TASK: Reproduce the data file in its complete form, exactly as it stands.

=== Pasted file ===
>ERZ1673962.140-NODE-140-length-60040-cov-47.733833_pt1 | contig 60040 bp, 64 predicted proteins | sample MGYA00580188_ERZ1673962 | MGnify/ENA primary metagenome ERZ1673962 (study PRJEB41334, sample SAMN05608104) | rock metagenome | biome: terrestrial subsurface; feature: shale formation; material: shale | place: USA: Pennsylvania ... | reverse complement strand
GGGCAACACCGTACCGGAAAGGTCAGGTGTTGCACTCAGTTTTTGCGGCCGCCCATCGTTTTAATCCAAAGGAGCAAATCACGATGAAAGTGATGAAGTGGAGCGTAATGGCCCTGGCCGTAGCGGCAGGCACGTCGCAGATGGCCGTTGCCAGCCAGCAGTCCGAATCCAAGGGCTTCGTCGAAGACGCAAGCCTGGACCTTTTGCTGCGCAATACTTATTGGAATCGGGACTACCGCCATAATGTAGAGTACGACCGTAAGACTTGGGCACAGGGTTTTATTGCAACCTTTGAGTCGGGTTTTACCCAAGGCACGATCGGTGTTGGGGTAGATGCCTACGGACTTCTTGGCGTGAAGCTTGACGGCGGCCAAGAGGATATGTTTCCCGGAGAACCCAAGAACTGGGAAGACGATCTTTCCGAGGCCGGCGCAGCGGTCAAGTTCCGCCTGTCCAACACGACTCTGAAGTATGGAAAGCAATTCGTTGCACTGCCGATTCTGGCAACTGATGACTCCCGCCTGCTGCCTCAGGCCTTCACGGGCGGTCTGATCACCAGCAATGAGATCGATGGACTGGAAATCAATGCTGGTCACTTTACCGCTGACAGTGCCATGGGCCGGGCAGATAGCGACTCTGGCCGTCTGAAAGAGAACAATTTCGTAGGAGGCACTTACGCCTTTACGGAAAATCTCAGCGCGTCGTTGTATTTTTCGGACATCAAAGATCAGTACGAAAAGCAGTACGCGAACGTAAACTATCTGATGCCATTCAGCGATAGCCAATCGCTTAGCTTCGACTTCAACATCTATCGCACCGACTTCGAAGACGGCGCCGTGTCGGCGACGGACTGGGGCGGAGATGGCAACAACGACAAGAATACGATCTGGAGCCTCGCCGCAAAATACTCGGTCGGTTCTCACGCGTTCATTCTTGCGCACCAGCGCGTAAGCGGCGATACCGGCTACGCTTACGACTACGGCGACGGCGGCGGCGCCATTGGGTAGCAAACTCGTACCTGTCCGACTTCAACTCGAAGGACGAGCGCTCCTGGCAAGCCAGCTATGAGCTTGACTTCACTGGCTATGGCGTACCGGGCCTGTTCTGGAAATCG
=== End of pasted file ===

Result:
>ERZ1673962.140-NODE-140-length-60040-cov-47.733833_pt1 | contig 60040 bp, 64 predicted proteins | sample MGYA00580188_ERZ1673962 | MGnify/ENA primary metagenome ERZ1673962 (study PRJEB41334, sample SAMN05608104) | rock metagenome | biome: terrestrial subsurface; feature: shale formation; material: shale | place: USA: Pennsylvania ... | reverse complement strand
GGGCAACACCGTACCGGAAAGGTCAGGTGTTGCACTCAGTTTTTGCGGCCGCCCATCGTTTTAATCCAAAGGAGCAAATCACGATGAAAGTGATGAAGTGGAGCGTAATGGCCCTGGCCGTAGCGGCAGGCACGTCGCAGATGGCCGTTGCCAGCCAGCAGTCCGAATCCAAGGGCTTCGTCGAAGACGCAAGCCTGGACCTTTTGCTGCGCAATACTTATTGGAATCGGGACTACCGCCATAATGTAGAGTACGACCGTAAGACTTGGGCACAGGGTTTTATTGCAACCTTTGAGTCGGGTTTTACCCAAGGCACGATCGGTGTTGGGGTAGATGCCTACGGACTTCTTGGCGTGAAGCTTGACGGCGGCCAAGAGGATATGTTTCCCGGAGAACCCAAGAACTGGGAAGACGATCTTTCCGAGGCCGGCGCAGCGGTCAAGTTCCGCCTGTCCAACACGACTCTGAAGTATGGAAAGCAATTCGTTGCACTGCCGATTCTGGCAACTGATGACTCCCGCCTGCTGCCTCAGGCCTTCACGGGCGGTCTGATCACCAGCAATGAGATCGATGGACTGGAAATCAATGCTGGTCACTTTACCGCTGACAGTGCCATGGGCCGGGCAGATAGCGACTCTGGCCGTCTGAAAGAGAACAATTTCGTAGGAGGCACTTACGCCTTTACGGAAAATCTCAGCGCGTCGTTGTATTTTTCGGACATCAAAGATCAGTACGAAAAGCAGTACGCGAACGTAAACTATCTGATGCCATTCAGCGATAGCCAATCGCTTAGCTTCGACTTCAACATCTATCGCACCGACTTCGAAGACGGCGCCGTGTCGGCGACGGACTGGGGCGGAGATGGCAACAACGACAAGAATACGATCTGGAGCCTCGCCGCAAAATACTCGGTCGGTTCTCACGCGTTCATTCTTGCGCACCAGCGCGTAAGCGGCGATACCGGCTACGCTTACGACTACGGCGACGGCGGCGGCGCCATTGGGTAGCAAACTCGTACCTGTCCGACTTCAACTCGAAGGACGAGCGCTCCTGGCAAGCCAGCTATGAGCTTGACTTCACTGGCTATGGCGTACCGGGCCTGTTCTGGAAATCG